Cats may get the raw end of the deal when it comes to how much their owners are willing to pay for their medical expenses relative to dogs. And they may have fewer bucks thrown in their direction when it comes to research.


Despite the stats, we still love our cats like mad. Dogs may win out for now in terms of dollars but there’s no reason for that condition to persist. In fact, demographic studies show that US cats currently beat out their canine counterparts in total numbers owned (88.3 million cats in 38.4 million households!).


None of this, however, means we’re nationally well disposed towards the free-roaming cats in our midst. A recent JAVMA (Journal of the American Veterinary Medical Association) study of 703 households in Ohio shows that a huge disparity exists between cat owners and non-cat owners in their attitudes on these kitties.


Non-cat owners were more likely to look at these free-roamers as feline interloping nuisances whereas kitty-keepers reported far more favorable impressions.


Suburban respondents were less likely to see free-roaming cats than rural and urban individuals surveyed. Suburbanites also tended to hold more favorable views on the cats in general. Rural and urban respondents were more likely to consider cats in a less favorable light, though cat owners differed dramatically from non-cat owners in all three zones.


For me (and to a large extent, for the study’s author), what comes through in this extremely detailed study (I’ve not done its depth much justice here, I’ll freely admit) is something we’ve always observed:

  • Cats have a way of eliciting strong opinions
  • There’s tremendous polarization between various demographic groups when it comes to the proper keeping of cats.
  • Cat owners in rural areas are more likely to defend their cats’ outdoor habits.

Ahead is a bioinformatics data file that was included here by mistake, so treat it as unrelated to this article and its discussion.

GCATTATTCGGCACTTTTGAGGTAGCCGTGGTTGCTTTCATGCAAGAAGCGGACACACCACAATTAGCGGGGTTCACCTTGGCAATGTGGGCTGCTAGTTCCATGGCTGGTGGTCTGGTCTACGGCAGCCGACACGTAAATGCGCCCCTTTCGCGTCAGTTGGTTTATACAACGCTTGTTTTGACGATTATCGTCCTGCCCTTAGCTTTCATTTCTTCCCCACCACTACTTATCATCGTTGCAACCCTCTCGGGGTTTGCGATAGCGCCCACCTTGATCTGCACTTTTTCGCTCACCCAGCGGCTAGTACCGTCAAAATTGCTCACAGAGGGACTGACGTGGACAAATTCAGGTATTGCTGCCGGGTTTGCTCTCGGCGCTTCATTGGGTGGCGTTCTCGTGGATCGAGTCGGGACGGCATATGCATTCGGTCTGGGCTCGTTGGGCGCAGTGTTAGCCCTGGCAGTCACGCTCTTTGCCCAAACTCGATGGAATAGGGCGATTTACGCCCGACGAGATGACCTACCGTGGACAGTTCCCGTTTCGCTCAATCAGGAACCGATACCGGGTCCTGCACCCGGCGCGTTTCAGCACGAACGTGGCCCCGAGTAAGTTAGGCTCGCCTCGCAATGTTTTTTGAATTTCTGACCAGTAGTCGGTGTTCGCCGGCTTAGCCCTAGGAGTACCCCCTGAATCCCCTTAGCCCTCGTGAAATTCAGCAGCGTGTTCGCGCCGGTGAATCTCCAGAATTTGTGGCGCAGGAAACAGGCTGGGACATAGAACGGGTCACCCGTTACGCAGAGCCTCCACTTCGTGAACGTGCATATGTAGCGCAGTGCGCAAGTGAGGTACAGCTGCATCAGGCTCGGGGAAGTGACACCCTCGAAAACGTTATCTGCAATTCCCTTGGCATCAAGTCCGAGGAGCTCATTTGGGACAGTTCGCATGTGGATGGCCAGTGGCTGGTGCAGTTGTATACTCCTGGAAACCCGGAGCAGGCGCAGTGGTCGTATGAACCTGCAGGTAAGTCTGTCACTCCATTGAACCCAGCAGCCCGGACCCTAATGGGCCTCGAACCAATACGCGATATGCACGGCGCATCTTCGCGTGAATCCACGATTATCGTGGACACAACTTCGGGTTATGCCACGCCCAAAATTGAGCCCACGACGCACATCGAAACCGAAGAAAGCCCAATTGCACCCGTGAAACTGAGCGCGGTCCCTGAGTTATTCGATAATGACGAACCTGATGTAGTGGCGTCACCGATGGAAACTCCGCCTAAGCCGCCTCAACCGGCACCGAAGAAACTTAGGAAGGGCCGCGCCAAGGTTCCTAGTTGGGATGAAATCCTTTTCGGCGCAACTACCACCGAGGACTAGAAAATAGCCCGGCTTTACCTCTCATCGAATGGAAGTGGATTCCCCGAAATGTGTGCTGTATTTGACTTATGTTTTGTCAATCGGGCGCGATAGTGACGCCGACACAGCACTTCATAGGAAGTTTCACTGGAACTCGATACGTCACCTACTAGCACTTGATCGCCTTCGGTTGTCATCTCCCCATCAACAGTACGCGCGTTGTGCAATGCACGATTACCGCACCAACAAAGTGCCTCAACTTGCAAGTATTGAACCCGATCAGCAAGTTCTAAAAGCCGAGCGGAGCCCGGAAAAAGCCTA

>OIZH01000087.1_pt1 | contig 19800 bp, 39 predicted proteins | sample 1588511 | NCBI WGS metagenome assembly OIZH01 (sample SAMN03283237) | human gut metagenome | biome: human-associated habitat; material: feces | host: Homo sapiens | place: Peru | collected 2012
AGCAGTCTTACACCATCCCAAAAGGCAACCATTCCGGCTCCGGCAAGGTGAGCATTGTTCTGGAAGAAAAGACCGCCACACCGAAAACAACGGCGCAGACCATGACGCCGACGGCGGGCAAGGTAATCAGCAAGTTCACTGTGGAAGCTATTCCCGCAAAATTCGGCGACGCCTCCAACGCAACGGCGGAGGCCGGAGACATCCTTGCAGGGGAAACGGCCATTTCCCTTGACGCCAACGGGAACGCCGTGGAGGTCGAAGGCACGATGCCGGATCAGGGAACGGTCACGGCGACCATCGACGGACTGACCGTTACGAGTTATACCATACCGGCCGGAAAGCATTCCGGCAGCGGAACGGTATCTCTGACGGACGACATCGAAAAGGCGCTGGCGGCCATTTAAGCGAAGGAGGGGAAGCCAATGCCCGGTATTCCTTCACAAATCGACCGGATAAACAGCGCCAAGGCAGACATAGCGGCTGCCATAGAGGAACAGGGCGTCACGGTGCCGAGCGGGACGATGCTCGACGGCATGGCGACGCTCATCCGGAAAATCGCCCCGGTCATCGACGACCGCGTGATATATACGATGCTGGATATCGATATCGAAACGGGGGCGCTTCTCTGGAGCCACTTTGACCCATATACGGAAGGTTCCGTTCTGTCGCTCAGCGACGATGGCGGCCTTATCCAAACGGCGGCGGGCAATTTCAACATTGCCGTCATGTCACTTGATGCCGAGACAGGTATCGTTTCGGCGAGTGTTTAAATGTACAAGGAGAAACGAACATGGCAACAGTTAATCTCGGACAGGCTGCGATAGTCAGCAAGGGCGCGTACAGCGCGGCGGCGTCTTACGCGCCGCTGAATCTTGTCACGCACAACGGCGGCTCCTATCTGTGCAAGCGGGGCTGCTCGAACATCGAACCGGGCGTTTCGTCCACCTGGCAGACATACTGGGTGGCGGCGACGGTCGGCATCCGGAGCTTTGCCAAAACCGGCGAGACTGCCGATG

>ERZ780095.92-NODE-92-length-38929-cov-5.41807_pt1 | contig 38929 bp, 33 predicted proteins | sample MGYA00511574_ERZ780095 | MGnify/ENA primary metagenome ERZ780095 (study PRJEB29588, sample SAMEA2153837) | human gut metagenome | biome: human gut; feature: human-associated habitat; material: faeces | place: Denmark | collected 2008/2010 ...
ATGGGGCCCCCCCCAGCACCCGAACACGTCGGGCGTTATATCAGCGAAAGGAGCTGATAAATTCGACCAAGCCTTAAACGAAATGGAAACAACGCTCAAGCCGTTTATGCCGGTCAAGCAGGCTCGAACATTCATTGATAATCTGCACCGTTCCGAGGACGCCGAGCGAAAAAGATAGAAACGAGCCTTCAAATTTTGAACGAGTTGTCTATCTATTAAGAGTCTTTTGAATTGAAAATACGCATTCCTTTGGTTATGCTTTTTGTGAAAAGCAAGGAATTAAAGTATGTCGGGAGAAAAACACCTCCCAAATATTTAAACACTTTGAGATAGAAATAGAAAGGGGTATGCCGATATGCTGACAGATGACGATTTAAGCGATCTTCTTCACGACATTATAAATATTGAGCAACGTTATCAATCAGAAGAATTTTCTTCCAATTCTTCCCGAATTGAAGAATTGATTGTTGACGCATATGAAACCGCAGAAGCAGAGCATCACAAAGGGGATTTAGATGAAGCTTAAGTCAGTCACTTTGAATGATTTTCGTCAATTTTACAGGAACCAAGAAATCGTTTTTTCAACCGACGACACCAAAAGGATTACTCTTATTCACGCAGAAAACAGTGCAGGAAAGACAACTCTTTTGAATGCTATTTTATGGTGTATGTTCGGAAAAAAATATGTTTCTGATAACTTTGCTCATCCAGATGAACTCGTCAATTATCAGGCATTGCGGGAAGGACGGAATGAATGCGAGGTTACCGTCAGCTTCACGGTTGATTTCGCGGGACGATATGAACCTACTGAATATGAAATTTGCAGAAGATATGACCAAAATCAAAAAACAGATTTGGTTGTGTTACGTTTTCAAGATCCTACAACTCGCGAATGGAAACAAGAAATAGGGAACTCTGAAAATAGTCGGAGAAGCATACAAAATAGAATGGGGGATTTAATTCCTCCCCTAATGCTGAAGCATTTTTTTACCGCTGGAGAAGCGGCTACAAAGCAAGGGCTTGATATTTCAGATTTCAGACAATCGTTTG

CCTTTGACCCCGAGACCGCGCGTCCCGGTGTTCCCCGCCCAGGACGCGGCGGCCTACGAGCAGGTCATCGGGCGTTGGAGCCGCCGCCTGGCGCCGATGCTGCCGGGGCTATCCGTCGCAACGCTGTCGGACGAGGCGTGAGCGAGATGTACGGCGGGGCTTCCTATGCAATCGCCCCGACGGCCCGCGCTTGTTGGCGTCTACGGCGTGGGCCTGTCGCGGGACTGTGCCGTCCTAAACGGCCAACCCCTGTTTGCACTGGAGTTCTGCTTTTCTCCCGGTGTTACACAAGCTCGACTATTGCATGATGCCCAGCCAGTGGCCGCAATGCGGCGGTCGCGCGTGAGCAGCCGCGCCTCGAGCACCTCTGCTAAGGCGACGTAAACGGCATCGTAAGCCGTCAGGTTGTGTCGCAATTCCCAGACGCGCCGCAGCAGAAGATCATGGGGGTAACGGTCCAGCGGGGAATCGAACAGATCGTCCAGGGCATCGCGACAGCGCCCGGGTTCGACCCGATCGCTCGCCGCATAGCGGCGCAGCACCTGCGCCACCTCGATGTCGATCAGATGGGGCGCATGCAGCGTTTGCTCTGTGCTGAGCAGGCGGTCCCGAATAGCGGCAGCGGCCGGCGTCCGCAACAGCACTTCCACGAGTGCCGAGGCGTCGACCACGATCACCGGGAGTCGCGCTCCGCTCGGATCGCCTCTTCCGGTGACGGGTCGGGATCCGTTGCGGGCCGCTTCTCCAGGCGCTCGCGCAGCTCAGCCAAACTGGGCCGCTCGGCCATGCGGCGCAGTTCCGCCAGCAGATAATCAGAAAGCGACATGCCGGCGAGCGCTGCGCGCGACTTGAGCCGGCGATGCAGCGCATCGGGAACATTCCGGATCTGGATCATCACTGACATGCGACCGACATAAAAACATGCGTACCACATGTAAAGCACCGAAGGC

• Urban cat-watchers are more likely to hold negative views on the free-roamers.
  • Sizable differences of opinion exist between cat owners and non-cat owners.
  • Significant differences of opinion exist among cat owners themselves, typically depending on whether they allow their cats access to the outdoors or not.


It’s the author’s view, and also my own after reading countless comments on blog posts like this one, that only the more moderate solutions to the free-roaming cat dilemma are likely to hold sway in the court of public opinion. Furthermore, those solutions with the most legs tend also to further the welfare of felines in general.


For that reason, low cost spays and neuters and trap-neuter-return (TNR programs) are the most obvious candidates for public funding. Feral cat eradication programs and restriction of outdoor cat freedoms will ultimately serve to divide communities further, creating rifts not only between cat lovers and those who would see an end to their visible existence altogether, but also between cat owners themselves who differ on their preference of feline lifestyle.


The disparity within our own cat-loving ranks might well prove a chasm the no-catters could drive a truck through, given enough steam and sufficient confusion/lack of collusion on our end.


Hmmm…the self-congratulatory me thinks the Democratic candidates for President could learn a thing or two from Dolittler based on this borrowed insight.